We learned to kill before we became Homo Sapiens. That is the rather sobering interpretation of a rather sobering discovery: the oldest known murder. We don’t know the victim’s age or even sex but we do know a couple of things about him or her. He or she was an Homo heidelbergensis. In other words s/he was an early humanid who was, in many ways, a pioneer. Homo heidelbergensis were the first to live in cold climates, to build shelters, to hunt large animals, and, it seems, the first to commit murder.
We don’t know anything about the murderer and precious little about the victim. So we have no way of discerning the motive. But we do can say a bit about the community these particular Homo heidelbergensis inhabited. They lived in a cave in what appears to have been a very close-knit community, near where they buried their dead in a mass grave. There were twenty-eight other bodies found in the grave where the murderer (having killed his victim by breaking his skull twice with a sharp object) deposited the body. The other bodies in the mass grave all appear to have had health problems and all appear to have been cared for.
Having hid the body, the murdered then appears to have hidden the weapon. Other tools were found at the site—but none were of the right shape to have caused the in the skull of our 430,000 year old murder victim. In other words, whoever the murderer was, whatever his or motive might have been, he did his best to hide all evidence of his crime. So this is not simply the first known murder; it is also the first known cold case.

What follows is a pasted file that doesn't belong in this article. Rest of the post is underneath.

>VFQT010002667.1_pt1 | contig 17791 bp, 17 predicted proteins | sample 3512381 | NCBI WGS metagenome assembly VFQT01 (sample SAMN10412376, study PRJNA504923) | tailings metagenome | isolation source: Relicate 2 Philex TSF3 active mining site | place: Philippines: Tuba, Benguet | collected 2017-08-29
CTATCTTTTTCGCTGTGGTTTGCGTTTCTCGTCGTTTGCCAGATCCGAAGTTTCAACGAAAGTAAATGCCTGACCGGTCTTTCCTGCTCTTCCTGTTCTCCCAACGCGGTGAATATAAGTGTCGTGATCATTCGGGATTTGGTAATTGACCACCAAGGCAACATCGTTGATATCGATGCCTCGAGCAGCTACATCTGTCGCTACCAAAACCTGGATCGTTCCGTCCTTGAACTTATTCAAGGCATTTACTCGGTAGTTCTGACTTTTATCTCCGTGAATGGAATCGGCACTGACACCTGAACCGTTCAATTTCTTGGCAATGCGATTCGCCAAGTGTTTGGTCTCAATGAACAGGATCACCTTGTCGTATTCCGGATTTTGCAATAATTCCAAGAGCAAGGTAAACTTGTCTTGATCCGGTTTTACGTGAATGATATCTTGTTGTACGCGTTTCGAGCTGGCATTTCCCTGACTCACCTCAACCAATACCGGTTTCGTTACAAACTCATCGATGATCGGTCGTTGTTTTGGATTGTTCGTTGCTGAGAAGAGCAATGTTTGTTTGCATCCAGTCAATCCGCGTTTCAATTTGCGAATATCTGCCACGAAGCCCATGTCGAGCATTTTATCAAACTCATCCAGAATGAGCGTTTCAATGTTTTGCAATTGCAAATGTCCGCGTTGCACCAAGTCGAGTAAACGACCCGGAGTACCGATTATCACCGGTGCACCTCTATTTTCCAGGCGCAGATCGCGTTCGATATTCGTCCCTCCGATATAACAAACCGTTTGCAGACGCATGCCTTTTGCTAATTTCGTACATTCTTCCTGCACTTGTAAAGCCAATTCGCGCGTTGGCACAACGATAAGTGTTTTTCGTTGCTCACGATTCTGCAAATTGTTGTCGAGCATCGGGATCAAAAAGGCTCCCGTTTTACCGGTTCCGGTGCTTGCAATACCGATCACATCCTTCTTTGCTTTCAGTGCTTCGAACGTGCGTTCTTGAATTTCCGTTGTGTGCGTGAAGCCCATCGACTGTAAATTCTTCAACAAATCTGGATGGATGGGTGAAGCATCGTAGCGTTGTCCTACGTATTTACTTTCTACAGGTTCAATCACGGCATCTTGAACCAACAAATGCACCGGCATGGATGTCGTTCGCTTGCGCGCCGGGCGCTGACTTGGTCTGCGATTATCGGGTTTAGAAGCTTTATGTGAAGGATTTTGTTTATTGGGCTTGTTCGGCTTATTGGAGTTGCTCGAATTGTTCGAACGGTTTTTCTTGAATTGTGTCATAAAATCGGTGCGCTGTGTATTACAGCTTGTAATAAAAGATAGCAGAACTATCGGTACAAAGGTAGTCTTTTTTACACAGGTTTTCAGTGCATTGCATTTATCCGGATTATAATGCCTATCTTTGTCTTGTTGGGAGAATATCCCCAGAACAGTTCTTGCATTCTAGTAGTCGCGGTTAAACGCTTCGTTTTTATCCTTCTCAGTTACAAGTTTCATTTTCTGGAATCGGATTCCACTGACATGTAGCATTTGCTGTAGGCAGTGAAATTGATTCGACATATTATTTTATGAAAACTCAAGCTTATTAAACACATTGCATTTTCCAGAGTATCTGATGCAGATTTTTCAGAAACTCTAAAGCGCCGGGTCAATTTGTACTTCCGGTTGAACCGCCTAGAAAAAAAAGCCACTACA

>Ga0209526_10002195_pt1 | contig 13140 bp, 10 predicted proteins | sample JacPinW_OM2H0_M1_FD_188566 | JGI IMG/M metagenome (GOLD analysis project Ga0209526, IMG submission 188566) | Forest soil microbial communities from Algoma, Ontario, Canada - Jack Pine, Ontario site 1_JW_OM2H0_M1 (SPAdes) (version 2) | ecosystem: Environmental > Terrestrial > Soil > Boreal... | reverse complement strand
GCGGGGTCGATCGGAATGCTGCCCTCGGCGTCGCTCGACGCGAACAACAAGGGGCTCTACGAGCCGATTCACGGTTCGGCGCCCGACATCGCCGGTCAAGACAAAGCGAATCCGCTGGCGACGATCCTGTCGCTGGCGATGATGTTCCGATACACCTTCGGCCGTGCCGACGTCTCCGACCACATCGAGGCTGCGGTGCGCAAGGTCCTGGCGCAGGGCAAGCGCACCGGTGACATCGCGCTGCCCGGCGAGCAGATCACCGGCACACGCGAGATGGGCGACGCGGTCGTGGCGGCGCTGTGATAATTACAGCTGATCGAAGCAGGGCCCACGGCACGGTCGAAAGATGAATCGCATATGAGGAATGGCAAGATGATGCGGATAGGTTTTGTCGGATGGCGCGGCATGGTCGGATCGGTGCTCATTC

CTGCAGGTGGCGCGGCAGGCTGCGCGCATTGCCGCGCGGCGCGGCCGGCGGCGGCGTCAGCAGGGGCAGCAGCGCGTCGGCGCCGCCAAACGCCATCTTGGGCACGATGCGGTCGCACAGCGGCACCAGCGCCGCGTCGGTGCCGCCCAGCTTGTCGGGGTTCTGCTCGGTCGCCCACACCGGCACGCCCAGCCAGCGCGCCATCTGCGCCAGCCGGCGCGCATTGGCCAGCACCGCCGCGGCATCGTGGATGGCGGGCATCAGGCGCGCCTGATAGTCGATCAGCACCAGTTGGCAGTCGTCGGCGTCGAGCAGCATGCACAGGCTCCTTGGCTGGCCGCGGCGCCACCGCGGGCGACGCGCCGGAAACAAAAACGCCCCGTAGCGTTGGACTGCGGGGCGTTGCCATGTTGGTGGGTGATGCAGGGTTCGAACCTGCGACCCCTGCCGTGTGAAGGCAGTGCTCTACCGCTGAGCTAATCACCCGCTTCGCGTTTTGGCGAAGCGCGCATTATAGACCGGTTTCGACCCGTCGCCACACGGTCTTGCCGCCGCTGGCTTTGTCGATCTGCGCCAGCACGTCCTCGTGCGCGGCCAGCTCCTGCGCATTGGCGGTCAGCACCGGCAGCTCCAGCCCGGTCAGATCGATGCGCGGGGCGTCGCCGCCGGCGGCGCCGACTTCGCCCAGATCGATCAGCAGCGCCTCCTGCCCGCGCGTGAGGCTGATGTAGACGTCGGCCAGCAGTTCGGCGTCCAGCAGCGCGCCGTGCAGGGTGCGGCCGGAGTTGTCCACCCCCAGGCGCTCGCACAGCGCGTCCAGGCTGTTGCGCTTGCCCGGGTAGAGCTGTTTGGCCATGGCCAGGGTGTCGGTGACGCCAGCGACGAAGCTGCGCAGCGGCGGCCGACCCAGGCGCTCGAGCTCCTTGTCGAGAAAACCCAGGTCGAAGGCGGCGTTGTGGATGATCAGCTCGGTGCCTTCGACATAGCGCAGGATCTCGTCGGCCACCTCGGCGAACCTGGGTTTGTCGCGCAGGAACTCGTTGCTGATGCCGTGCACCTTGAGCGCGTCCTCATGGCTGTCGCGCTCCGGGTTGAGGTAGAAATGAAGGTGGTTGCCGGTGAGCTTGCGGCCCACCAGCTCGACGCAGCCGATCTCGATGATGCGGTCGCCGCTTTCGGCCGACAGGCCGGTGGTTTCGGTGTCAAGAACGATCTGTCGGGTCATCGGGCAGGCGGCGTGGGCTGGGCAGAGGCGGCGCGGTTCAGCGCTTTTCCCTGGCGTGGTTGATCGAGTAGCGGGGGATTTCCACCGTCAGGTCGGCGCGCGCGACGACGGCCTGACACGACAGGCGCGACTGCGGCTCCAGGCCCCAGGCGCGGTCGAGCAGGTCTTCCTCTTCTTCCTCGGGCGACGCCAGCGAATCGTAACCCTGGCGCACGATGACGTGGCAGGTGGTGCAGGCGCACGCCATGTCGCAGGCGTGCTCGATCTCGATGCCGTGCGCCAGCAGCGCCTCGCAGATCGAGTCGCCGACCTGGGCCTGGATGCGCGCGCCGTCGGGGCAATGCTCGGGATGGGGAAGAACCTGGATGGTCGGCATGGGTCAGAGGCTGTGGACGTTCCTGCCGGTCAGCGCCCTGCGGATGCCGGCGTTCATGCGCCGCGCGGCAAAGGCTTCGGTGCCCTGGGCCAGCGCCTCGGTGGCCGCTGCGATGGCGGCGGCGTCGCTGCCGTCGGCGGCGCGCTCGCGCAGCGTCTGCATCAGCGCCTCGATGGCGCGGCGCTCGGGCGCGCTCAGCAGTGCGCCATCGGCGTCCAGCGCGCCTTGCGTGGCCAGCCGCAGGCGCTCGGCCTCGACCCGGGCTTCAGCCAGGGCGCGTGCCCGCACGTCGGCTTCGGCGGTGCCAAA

This is not to say that our ancestors have not been killing before that. Chimpanzees, for example, wage war. But chimpanzees wage war on members of other chimp tribes; they do not appear to try to kill adult members of their own clans. The young are fair game—for reasons not entirely clear to us, ape and chimp mothers will often kill and eat their own children. But here we have a hominim killing an adult member of his/her own tribe. A close-knit tribe at that.
“So what?” you might be asking. “This happened almost half a million years ago. What does any of it have to do with me?” Plenty. Debate has long raged as to whether humans are naturally predisposed to violence or whether it is our environment (poverty, lack of love, lack of attention) that makes us hurt one another. The old is it nature or is it nurture question.
The discovery of this half-million year old murder seems to shift the balance of evidence to those who would say it’s nature. That does not mean, of course that we cannot control ourselves. We most demonstrably can and (most of the time) do.
But should that control lapse… well, it turns out we were murdering one another long before we evolved into Homo Sapiens.